Carck! (1981)

Crac! traces the rapid transformation of Quebec society through the story of a rocking chair. In this charming tale tinged with nostalgia, Frédéric Back takes us back to rich traditions swept aside by the relentless forces of progress and urbanization. The film begins with a chair being built long, long ago. As the years passed and life changed around the chair, it's all shown in a magically lyrical manner--with lovely folk music, dancing and visuals. In this charming tale tinged with nostalgia, Frédéric Back takes us back to rich traditions swept aside by the relentless forces of progress and urbanization.
The rocking chair is a standard feature in Quebec homes. From one generation to the next, it accompanies family members from cradle to grave.



This short, like all Frederick Back's earlier shorts, include humor and the characters are designed in a frankly cartoony style. Crac is wholly pantomime accompanied by music. He wanted to create a film to celebrate a rapidly disappearing, if not altogether lost, way of life in Quebec. The film was inspired by a French homework assignment written by his ten-year-old daughter, Süzel. Enchanted by her tale of a trusty old rocking chair that no one appreciates anymore, Back put it away for safekeeping and eventually used it as the starting point for the storyline of Crac!.
This film is simply gorgeous. For the time it was made, this was a standout film that begged to be noticed for both its artistic styling as well as the fascinating history lesson contained within. Still it's an epic without dialogue; the images are held together by a musical theme Roger slowly develops over time.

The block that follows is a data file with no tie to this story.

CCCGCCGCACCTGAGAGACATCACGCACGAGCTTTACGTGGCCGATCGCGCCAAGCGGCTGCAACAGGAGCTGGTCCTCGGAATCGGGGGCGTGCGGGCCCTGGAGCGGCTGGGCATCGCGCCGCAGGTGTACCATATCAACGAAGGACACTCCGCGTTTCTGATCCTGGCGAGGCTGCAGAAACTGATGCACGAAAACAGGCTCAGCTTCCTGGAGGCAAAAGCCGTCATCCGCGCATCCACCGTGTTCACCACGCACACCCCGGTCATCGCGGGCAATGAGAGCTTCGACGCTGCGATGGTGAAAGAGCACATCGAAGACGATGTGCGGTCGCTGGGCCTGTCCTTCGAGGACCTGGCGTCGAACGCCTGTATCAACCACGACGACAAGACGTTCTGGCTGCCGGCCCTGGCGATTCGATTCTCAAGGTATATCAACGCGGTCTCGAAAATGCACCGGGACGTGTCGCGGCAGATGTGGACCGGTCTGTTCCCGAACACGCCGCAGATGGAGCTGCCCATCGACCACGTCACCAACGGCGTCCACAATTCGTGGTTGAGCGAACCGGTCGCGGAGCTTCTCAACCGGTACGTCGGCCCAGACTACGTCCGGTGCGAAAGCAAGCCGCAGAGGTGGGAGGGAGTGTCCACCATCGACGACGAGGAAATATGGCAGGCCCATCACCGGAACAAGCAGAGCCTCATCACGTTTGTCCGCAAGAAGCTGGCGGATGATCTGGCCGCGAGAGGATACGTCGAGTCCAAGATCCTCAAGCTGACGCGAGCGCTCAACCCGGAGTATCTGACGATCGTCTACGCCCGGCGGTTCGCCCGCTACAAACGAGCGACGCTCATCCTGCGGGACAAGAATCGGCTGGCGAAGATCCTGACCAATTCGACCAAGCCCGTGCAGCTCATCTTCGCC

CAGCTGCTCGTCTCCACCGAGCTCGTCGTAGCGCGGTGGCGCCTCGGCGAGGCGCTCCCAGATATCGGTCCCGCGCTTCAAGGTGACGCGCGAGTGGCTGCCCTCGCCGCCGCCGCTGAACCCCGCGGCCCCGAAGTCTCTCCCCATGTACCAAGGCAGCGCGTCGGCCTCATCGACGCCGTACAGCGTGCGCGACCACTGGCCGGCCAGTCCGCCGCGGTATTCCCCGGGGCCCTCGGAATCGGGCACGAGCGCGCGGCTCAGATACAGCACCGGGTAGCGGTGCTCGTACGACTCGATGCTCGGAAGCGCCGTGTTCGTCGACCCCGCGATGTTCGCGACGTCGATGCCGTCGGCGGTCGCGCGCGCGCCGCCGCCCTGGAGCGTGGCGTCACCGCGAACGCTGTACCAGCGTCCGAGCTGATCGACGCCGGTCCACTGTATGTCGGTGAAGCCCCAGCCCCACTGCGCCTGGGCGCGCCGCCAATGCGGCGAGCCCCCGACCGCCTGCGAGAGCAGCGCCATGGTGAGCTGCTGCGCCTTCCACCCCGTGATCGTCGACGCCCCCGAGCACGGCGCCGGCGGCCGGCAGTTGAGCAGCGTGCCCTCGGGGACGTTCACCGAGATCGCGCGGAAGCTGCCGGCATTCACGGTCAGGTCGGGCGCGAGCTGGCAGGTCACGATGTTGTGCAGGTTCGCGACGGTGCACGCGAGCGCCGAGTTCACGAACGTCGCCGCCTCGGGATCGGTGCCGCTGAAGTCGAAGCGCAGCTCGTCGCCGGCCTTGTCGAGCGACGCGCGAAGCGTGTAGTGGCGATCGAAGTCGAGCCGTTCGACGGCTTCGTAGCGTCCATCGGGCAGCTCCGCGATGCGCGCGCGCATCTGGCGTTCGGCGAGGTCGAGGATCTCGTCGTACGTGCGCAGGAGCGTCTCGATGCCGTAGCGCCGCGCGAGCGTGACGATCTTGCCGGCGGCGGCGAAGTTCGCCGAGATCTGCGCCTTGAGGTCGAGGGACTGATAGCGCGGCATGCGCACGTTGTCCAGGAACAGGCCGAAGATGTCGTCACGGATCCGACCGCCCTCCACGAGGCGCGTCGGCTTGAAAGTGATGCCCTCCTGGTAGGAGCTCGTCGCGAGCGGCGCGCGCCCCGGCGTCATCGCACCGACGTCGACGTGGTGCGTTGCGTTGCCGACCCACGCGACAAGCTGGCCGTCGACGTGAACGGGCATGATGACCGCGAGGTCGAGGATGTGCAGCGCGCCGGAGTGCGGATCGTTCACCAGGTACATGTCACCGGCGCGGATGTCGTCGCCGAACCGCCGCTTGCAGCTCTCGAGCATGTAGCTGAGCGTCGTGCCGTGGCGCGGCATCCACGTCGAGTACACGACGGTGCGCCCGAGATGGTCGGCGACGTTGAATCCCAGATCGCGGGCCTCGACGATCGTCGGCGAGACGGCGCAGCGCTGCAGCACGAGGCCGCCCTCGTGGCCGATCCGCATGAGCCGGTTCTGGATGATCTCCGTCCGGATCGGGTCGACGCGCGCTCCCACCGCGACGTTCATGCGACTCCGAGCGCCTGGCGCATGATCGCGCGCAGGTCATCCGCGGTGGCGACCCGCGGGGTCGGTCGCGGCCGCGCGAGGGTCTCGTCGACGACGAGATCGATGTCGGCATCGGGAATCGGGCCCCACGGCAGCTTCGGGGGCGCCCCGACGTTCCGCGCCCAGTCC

You can buy The Man Who Planted Trees DVD Box Set - Nine Animated Classics by Frederic Back.

Obitateli (1970)

Inhabitants is an impressive reflection on the relationship between wildlife and humans.. About nine minutes long, it's divided into three sections in which Artavazs Peleshian intercuts footage of birds taking flight with huge closeups of caged animals, wet, dark eyes staring straight at the lens; the contrast between freed and incarcerated creatures is striking, dramatic.



The segments of animalography are intercut with shots of people in precarious positions, as the role of man oppressing beast is reversed, with the beast dominating the world. Again distance montage is put brilliantly to use here, the camera’s angle remaining static yet tracking the tide of the flocks. Movement is the sole emotional device, complemented by the score of music and indeterminable animal sounds.
Most of these scenes were filmed by Peleshian and his film crew on location. He connects images together beyond narrative. The separate shots cohere and gain full meaning when the puzzle pieces are in place, and the picture is seen whole
You can buy Mer dare.

Bizarro 1



By Francesco Marciuliano.

The Street (1976)

The Street dramatizes family life. Based on a short story by Mordecai Richler, this short is set amongst the Jewish community in Montreal during the 1930s. The leading character is a young boy living in an overcrowded apartment with his mother, father, sister and dying grandmother. The boy is frustrated that his grandmother, now senile, won’t die, leaving him her bedroom. When she does finally succumb, he is overcome with feelings of guilt; the final image is of his sister wrapping herself in bed sheets, evoking the old lady’s ghost.